Many people spend tons of time preparing and planning for some things--like a wedding or a vacation--and virtually no time on other important issues--such as long-term care. The problem is that many Michigan residents do not like to think about a time when they may become partially or fully incapacitated or need to rely on the care of others. Long term planning is crucial, however, for those who want to protect their interests and their families and ensure that their wishes are carried.
According to the U.S. Department of Health and Human Services, the potential need for long-term care is great: approximately 70 percent of people aged 65 will eventually need long-term care of some kind. Nearly 1/5 of those people will be forced to rely on long-term care for five years or more. Long-term care could mean intensive supervision and care 24 hours a day or the assistance of a personal caregiver for certain tasks. When planning for long-term care, it is generally recommended that people understand the options (typically an assisted-living facility, the assistance of a caregiver in one's own home or a nursing home facility) and consider the costs of those options. Knowing how Medicare and Medicaid work in terms of eligibility, coverage, and other key factors is also critical. People planning for long-term care also need to make decisions about how they intend or want to pay for any needed care: personal funds (often retirement savings), insurance or Medicaid and Medicare.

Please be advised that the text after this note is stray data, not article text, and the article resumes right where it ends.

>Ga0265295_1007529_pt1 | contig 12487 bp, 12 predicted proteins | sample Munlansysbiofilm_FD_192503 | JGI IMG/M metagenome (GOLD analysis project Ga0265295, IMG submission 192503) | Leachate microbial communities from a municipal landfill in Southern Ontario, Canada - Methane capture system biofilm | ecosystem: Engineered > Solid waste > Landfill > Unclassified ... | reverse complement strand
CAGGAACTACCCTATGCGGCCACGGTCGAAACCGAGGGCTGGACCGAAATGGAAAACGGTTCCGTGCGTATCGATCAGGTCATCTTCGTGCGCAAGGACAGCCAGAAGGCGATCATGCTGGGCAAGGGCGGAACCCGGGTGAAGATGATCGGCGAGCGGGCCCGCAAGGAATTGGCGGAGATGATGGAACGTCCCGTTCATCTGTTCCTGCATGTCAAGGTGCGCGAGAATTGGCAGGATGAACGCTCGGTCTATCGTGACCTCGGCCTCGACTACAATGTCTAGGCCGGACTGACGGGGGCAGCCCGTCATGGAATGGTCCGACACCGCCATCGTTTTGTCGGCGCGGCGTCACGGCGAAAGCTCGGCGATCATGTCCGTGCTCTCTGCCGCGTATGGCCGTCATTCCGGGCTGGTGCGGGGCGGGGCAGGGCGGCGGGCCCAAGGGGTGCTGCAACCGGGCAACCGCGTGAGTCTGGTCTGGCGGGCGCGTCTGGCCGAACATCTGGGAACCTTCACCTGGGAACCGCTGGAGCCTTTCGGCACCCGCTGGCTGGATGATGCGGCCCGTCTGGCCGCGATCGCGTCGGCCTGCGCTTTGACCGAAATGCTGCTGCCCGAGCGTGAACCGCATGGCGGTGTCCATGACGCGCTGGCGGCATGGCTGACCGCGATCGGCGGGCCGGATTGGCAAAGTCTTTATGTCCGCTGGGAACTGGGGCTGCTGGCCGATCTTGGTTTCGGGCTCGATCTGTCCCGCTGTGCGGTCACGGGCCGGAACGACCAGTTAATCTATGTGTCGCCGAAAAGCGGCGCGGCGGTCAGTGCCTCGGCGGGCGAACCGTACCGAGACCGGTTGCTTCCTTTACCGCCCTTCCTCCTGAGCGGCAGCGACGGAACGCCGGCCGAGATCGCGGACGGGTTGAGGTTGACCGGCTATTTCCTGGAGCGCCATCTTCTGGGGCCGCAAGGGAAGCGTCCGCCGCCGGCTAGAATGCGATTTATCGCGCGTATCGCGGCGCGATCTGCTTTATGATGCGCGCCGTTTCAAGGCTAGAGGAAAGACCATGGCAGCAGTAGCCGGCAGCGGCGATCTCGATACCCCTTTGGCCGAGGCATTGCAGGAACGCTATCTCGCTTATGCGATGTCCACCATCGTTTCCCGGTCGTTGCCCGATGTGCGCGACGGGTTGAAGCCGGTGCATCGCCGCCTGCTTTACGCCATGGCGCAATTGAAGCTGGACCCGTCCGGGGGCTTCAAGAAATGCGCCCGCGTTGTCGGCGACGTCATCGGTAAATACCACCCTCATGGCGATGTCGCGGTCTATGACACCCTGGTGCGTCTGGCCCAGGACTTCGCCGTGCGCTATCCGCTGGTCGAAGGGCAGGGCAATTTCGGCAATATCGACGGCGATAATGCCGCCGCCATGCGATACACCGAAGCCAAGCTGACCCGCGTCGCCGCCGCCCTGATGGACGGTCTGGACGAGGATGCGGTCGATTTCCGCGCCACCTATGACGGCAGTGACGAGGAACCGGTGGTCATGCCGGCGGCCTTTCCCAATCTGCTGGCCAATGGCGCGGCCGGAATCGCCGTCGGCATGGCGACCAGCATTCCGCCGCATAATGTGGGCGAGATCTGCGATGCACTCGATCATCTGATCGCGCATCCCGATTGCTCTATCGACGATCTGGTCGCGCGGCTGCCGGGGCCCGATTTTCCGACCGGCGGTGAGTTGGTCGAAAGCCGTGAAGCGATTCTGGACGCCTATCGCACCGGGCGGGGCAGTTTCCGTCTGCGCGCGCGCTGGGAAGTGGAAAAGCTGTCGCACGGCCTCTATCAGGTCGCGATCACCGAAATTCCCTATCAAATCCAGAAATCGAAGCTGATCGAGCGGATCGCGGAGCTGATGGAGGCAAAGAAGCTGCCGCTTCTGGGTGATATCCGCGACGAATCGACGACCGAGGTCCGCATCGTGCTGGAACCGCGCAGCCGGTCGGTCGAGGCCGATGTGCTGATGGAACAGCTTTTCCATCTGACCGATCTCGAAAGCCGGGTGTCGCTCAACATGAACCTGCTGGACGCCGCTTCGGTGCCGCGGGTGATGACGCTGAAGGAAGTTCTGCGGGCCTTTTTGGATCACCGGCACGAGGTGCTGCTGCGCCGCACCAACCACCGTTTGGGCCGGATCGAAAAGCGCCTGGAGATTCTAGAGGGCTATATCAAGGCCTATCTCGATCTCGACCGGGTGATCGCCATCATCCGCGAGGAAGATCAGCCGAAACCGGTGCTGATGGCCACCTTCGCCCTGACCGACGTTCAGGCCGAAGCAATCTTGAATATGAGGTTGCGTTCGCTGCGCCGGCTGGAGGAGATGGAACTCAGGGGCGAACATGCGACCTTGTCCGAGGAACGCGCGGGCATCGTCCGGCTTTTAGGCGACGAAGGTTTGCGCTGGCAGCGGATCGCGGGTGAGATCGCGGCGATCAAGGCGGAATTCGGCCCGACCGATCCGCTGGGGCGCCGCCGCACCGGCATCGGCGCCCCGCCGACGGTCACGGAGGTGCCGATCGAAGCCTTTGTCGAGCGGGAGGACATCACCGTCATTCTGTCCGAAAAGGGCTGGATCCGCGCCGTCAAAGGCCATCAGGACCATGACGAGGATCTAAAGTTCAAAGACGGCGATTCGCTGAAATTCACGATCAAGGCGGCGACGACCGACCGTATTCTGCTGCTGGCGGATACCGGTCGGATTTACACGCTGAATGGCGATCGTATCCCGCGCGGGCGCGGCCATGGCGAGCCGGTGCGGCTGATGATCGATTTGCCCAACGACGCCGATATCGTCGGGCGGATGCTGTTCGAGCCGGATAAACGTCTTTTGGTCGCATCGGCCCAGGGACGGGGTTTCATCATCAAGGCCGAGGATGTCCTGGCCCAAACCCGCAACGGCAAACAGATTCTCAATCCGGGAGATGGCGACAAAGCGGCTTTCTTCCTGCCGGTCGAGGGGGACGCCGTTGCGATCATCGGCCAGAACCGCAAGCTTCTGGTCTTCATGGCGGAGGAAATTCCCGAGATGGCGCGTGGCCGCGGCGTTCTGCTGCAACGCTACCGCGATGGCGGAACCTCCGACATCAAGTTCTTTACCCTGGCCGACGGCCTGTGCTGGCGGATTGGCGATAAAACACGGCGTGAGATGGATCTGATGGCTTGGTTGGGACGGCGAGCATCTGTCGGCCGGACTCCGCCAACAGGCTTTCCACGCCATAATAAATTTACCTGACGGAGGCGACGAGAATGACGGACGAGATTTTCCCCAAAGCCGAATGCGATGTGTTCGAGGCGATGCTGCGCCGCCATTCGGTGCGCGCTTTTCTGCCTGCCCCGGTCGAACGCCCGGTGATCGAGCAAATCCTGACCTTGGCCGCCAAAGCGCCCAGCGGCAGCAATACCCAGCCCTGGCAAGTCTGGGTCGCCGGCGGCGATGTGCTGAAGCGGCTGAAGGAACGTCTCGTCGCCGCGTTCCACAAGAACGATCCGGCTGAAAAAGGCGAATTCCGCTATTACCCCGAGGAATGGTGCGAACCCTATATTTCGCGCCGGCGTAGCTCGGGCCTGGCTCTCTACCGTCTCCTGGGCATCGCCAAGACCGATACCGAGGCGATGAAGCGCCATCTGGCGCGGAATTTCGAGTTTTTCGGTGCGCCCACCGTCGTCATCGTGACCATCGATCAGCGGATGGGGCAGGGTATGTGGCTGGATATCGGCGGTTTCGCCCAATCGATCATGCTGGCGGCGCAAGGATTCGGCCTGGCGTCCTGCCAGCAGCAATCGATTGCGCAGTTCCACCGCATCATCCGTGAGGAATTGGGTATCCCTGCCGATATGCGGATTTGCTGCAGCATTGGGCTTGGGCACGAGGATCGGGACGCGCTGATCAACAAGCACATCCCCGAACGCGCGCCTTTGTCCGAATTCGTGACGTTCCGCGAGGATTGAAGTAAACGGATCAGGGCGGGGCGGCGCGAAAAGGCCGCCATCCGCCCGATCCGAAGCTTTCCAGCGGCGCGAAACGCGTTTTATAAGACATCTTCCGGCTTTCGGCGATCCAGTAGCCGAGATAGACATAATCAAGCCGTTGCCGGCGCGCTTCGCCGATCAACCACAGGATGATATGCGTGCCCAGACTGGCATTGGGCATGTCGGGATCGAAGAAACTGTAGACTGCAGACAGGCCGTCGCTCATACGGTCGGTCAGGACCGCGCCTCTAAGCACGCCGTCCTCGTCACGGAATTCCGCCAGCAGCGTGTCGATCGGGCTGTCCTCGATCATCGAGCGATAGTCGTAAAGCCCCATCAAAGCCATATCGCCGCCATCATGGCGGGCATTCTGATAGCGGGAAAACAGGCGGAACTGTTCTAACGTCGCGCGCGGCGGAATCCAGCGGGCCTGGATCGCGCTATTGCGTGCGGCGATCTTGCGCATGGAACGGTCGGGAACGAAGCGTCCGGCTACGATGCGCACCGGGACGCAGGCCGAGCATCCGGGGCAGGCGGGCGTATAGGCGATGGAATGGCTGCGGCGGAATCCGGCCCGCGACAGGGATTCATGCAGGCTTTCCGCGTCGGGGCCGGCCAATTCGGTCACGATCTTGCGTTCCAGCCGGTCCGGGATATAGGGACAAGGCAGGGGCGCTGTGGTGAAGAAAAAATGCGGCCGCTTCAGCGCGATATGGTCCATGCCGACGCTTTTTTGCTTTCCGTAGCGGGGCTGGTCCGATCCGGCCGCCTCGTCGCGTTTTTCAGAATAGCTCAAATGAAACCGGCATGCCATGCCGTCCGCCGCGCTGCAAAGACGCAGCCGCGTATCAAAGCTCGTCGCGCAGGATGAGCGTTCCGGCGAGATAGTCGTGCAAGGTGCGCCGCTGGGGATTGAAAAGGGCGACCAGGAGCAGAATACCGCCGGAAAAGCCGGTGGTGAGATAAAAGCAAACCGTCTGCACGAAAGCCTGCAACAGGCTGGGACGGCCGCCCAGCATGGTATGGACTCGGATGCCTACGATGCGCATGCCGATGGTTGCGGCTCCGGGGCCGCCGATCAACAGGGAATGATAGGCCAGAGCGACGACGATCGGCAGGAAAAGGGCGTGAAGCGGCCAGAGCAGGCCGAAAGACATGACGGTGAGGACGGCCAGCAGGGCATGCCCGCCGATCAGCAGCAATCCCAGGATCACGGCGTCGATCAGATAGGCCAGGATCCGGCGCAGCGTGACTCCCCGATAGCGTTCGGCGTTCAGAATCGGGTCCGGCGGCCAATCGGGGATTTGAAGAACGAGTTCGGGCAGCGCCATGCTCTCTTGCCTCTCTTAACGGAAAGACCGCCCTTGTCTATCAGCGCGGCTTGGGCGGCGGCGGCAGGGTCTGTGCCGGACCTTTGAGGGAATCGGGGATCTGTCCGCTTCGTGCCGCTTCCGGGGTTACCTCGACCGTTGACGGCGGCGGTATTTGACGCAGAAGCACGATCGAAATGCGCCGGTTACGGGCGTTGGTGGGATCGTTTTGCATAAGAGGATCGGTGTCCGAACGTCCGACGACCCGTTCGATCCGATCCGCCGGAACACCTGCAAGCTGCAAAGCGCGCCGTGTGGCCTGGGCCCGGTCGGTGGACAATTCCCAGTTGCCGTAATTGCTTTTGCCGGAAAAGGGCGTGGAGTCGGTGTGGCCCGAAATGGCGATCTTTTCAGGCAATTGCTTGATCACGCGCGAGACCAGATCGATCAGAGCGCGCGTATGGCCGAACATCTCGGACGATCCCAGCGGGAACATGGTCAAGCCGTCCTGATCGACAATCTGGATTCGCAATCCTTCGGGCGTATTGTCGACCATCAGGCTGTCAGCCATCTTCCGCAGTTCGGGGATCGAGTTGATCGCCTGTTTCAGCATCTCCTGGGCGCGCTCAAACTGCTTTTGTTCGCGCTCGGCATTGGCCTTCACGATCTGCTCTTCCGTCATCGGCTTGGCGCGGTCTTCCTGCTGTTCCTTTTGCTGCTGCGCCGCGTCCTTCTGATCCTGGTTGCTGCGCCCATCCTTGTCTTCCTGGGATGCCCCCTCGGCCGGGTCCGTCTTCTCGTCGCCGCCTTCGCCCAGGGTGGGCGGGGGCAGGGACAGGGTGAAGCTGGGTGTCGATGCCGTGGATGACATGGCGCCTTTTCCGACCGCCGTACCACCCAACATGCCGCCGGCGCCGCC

Navigating these issues can be difficult and complex. Many Michigan residents may not fully understand the details and intricacies of the systems in place. There are many different issues potentially involved in one's long-term care plan, depending on each person's unique goals and desires. For example, some people may want to understand how to preserve assets while still qualifying for Medicaid, while others may be more interested in how to effectively pass on some of their wealth to their children.
One of the most important things about long-term care planning is beginning the process soon enough, while you are still young enough to take advantage of all possible options and competent enough to make your wishes clear. Speaking with an attorney experienced in this area of law can help Michigan residents planning for their elder years best understand and respond to the array of issues that can affect them and their loved ones down the road.
Source: USA Today, "5 ways to prepare for long-term care costs," Alex Veiga, Oct. 4, 2014